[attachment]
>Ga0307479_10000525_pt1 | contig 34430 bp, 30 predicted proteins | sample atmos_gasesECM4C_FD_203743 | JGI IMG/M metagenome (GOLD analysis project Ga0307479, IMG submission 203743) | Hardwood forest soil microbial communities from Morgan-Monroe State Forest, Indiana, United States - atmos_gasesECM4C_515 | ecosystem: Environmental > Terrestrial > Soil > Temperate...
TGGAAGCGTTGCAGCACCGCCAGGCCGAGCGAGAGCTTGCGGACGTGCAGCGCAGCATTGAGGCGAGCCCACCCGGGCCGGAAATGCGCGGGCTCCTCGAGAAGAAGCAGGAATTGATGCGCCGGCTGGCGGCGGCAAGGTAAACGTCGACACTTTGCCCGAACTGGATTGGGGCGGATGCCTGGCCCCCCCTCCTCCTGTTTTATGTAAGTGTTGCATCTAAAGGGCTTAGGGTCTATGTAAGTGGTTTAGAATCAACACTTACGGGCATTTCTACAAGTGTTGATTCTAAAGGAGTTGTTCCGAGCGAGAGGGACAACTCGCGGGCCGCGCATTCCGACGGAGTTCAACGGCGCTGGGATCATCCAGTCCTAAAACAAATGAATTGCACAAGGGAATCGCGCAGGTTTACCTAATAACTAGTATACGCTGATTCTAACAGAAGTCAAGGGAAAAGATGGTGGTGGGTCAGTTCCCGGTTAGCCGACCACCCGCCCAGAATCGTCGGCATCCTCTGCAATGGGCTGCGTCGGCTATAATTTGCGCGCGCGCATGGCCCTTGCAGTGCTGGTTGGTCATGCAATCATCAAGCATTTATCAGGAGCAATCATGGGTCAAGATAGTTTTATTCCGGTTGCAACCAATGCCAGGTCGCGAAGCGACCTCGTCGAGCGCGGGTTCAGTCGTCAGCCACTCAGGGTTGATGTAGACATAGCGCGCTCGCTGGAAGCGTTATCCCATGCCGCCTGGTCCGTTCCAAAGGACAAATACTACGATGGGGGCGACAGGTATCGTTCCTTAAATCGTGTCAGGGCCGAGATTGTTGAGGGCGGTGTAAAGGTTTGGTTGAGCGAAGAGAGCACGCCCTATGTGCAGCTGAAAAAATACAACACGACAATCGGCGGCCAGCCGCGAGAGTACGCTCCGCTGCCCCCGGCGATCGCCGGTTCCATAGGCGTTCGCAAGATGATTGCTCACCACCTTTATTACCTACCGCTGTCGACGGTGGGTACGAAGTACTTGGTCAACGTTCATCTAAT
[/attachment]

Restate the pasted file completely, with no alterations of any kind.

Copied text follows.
>Ga0307479_10000525_pt1 | contig 34430 bp, 30 predicted proteins | sample atmos_gasesECM4C_FD_203743 | JGI IMG/M metagenome (GOLD analysis project Ga0307479, IMG submission 203743) | Hardwood forest soil microbial communities from Morgan-Monroe State Forest, Indiana, United States - atmos_gasesECM4C_515 | ecosystem: Environmental > Terrestrial > Soil > Temperate...
TGGAAGCGTTGCAGCACCGCCAGGCCGAGCGAGAGCTTGCGGACGTGCAGCGCAGCATTGAGGCGAGCCCACCCGGGCCGGAAATGCGCGGGCTCCTCGAGAAGAAGCAGGAATTGATGCGCCGGCTGGCGGCGGCAAGGTAAACGTCGACACTTTGCCCGAACTGGATTGGGGCGGATGCCTGGCCCCCCCTCCTCCTGTTTTATGTAAGTGTTGCATCTAAAGGGCTTAGGGTCTATGTAAGTGGTTTAGAATCAACACTTACGGGCATTTCTACAAGTGTTGATTCTAAAGGAGTTGTTCCGAGCGAGAGGGACAACTCGCGGGCCGCGCATTCCGACGGAGTTCAACGGCGCTGGGATCATCCAGTCCTAAAACAAATGAATTGCACAAGGGAATCGCGCAGGTTTACCTAATAACTAGTATACGCTGATTCTAACAGAAGTCAAGGGAAAAGATGGTGGTGGGTCAGTTCCCGGTTAGCCGACCACCCGCCCAGAATCGTCGGCATCCTCTGCAATGGGCTGCGTCGGCTATAATTTGCGCGCGCGCATGGCCCTTGCAGTGCTGGTTGGTCATGCAATCATCAAGCATTTATCAGGAGCAATCATGGGTCAAGATAGTTTTATTCCGGTTGCAACCAATGCCAGGTCGCGAAGCGACCTCGTCGAGCGCGGGTTCAGTCGTCAGCCACTCAGGGTTGATGTAGACATAGCGCGCTCGCTGGAAGCGTTATCCCATGCCGCCTGGTCCGTTCCAAAGGACAAATACTACGATGGGGGCGACAGGTATCGTTCCTTAAATCGTGTCAGGGCCGAGATTGTTGAGGGCGGTGTAAAGGTTTGGTTGAGCGAAGAGAGCACGCCCTATGTGCAGCTGAAAAAATACAACACGACAATCGGCGGCCAGCCGCGAGAGTACGCTCCGCTGCCCCCGGCGATCGCCGGTTCCATAGGCGTTCGCAAGATGATTGCTCACCACCTTTATTACCTACCGCTGTCGACGGTGGGTACGAAGTACTTGGTCAACGTTCATCTAAT